Boris Johnson has cemented his intervention in the General Election campaign with a savage attack on Jeremy Corbyn, describing him as a "benign herbivore".
His colourful assault on the Labour leader suggests voters are tempted to feel compassion when they see his meandering and nonsensical performances.
But the Foreign Secretary writes in The Sun that voters should not feel sorry for the mutton-headed old mugwump as, he says, Mr Corbyn poses an extreme danger to the country.
He says the Opposition leader’s long record as a peace campaigner and his anti-military stances actually mean the consequences would be calamitous if he ever became Prime Minister.
Have you ever thought the Leader of the Opposition is an essentially benign Islingtonian herbivore? the Foreign Secretary writes. Have you felt a pang of sympathy for his plight? If so, fight it.
The biggest risk with Jeremy Corbyn is that people just don’t get what a threat he really is.
Mr Johnson concludes his article with a warning on Brexit. Corbyn’s approach would be a recipe for paralysis and uncertainty – and for Britain to get totally stiffed in the negotiations, he writes.
Shadow foreign secretary Emily Thornberry said: It seems Boris Johnson has finally been allowed out of hiding, on the condition he only talks delusional nonsense.
He talks about creating a ‘global Britain’, yet the Tories have overseen the greatest diminution of British influence on the world stage in a generation.
With his crass and offensive remarks Boris Johnson has single-handedly damaged Britain’s chances of getting a good deal with the EU.
And after his broken promise of £350m a week for the NHS, why should anyone believe a word he says?
Shadow housing secretary John Healey told Sky News: I really think this is Boris Johnson feeling left out of the General Election campaign and this is ‘look at me name-calling’ and to be quite honest it demeans the position of Foreign Secretary.
He urged Mr Johnson to debate the policies and not to attack the person.
On Wednesday night, at the Lord Mayor’s Banquet in the City of London, Mr Johnson strongly endorsed Mrs May’s Brexit strategy.
He also praised the Prime Minister’s leadership in the war on terror and attacked Jeremy Corbyn’s stance on nuclear weapons, tackling terrorists and airstrikes in Syria.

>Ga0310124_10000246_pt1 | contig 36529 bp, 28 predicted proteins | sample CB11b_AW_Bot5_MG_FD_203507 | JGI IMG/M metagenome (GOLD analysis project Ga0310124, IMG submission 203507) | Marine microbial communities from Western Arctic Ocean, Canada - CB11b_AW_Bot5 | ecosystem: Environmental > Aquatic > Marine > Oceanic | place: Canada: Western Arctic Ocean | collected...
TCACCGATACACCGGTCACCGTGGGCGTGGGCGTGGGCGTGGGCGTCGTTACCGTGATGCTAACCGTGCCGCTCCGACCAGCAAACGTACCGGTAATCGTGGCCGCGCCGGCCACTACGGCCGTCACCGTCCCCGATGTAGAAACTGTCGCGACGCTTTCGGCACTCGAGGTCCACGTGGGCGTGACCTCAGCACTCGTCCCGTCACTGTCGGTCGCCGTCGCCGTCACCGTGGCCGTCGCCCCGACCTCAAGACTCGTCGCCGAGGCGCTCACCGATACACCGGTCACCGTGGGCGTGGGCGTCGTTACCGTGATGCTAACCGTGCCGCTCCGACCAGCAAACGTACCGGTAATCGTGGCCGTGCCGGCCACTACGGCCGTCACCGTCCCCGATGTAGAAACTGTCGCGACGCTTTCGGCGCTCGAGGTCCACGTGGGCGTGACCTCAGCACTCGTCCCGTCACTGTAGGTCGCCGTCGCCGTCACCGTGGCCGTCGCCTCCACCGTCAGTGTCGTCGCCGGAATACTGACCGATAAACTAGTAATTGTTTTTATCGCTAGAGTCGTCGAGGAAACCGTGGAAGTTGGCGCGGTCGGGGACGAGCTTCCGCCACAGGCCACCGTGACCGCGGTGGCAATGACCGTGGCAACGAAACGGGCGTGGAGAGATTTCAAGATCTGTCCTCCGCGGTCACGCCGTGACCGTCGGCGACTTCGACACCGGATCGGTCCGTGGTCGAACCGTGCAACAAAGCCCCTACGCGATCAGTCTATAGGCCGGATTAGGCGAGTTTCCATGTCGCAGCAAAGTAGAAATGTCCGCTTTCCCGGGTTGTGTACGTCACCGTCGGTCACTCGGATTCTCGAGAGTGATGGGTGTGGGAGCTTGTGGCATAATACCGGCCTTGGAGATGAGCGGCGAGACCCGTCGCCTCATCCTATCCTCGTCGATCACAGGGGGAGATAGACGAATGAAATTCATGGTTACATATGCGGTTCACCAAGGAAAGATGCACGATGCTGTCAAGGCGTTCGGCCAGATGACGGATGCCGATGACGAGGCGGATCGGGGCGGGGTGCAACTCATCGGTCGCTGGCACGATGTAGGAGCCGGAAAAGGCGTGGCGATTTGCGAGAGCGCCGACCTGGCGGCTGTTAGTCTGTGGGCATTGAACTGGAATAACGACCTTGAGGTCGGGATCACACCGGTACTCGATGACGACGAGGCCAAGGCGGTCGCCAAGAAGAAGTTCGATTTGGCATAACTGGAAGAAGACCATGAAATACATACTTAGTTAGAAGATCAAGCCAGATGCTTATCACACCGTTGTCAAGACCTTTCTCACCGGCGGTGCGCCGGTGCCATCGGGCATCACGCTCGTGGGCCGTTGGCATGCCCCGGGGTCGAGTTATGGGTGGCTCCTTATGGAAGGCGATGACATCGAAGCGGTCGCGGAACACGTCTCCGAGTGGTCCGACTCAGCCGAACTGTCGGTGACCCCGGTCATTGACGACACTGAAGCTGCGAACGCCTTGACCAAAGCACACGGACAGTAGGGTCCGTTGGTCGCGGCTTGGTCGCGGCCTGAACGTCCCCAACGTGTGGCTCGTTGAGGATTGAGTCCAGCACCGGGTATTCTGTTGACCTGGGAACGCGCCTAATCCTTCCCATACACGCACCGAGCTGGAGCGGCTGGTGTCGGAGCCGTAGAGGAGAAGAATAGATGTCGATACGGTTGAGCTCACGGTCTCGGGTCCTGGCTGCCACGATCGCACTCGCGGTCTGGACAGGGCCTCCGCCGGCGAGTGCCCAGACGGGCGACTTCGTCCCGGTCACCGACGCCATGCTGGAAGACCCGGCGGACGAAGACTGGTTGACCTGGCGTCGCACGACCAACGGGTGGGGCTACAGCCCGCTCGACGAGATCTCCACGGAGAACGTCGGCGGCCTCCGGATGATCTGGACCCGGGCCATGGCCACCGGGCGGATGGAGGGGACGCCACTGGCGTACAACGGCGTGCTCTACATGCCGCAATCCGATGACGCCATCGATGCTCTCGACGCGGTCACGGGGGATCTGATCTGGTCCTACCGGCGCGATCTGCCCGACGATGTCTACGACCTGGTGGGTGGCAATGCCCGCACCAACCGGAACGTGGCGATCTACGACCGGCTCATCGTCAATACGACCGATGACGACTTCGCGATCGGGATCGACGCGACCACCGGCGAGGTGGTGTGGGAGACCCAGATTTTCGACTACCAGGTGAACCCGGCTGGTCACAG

Mr Johnson’s election campaign debut came after reports of a battle over his role in the campaign.
Cabinet rivals are said to have claimed he is toxic to some Remain-supporting Tories.
But on Brexit, he said: We have a clear plan for Brexit – as the Prime Minister set out in her Lancaster House speech and in her letter to Council President Tusk – to get a good deal that works for both Britain and our European friends.
One which enables Britain to work with the rest of the EU in a deep and special partnership, which can end the British question and bring stability to Europe, and which protects the interests of all our citizens on both sides of the Channel.
And though I have no doubt that the negotiations will be tough and some plaster may fall off the ceiling, I am also sure that Theresa May can pull it off, and usher in a new era of free trade deals.
The Foreign Secretary’s speech, which showed every sign of having been vetted by Number 10, was relentlessly on message and stuck to the Prime Minister’s election theme of emphasising her strong leadership.
On the War on Terror, he said that in unstable and uncertain times around the world, strong leadership was needed and – in an apparent swipe at Tony Blair – said there had been complacency in the past two decades.
That is where leadership comes in – clear leadership to navigate this age of uncertainty, he said.
We are determined to provide that leadership, to give people the security and certainty they need.
There can be no more important task for a Government than to keep people safe – and we must be prepared to do everything necessary to do so.
It is why the Prime Minister made it a priority when she took office last year to ensure the renewal of Britain’s crucial independent nuclear deterrent and to lead the debate in Parliament.
It is why she made it clear in the US earlier this year that Britain saw our profound security and defence alliance with the US as part of the bedrock of global security in the modern world.
And it is why the PM confirmed last week that Britain will continue to spend 0.7% of our gross national income on overseas development.
Indeed I have seen with my own eyes the good we are doing, the lives we are changing, the women we are educating, with that money, and that is why perhaps this was one of the first pledges the PM renewed in this election campaign.
And echoing a phrase previously used by the Prime Minister in a speech of her own, he said: So, as we look forward, now is not the time to step back, but to step up.
Under this Government you know what you are getting. A Government that works to uphold our values. To protect our way of life.
And to stand strongly in defence of Britain’s interests. And leading a country that stands up for its principles.
Mr Johnson also used his speech to attack the Labour leader, who in an interview at the weekend ruled out pressing the nuclear button and killing the leader of IS and said he would suspend airstrikes on Syria.
We have supported the US in acting against the murder of innocents with chemical weapons in Syria – and we will work to hold accountable those who are responsible, Mr Johnson said.
We insist on the sovereignty and territorial integrity of all European countries, and refuse to accept Russia’s illegal annexation of Crimea.